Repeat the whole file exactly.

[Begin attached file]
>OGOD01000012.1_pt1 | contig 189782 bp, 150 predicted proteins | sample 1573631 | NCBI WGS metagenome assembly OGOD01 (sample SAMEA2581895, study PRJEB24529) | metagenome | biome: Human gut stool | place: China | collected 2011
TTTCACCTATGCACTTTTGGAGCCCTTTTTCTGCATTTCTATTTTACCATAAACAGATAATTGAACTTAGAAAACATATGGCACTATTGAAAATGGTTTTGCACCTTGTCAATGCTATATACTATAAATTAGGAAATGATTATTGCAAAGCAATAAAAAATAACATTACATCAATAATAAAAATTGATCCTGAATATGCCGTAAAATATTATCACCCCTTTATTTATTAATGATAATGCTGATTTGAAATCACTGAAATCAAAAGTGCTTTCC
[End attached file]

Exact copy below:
>OGOD01000012.1_pt1 | contig 189782 bp, 150 predicted proteins | sample 1573631 | NCBI WGS metagenome assembly OGOD01 (sample SAMEA2581895, study PRJEB24529) | metagenome | biome: Human gut stool | place: China | collected 2011
TTTCACCTATGCACTTTTGGAGCCCTTTTTCTGCATTTCTATTTTACCATAAACAGATAATTGAACTTAGAAAACATATGGCACTATTGAAAATGGTTTTGCACCTTGTCAATGCTATATACTATAAATTAGGAAATGATTATTGCAAAGCAATAAAAAATAACATTACATCAATAATAAAAATTGATCCTGAATATGCCGTAAAATATTATCACCCCTTTATTTATTAATGATAATGCTGATTTGAAATCACTGAAATCAAAAGTGCTTTCC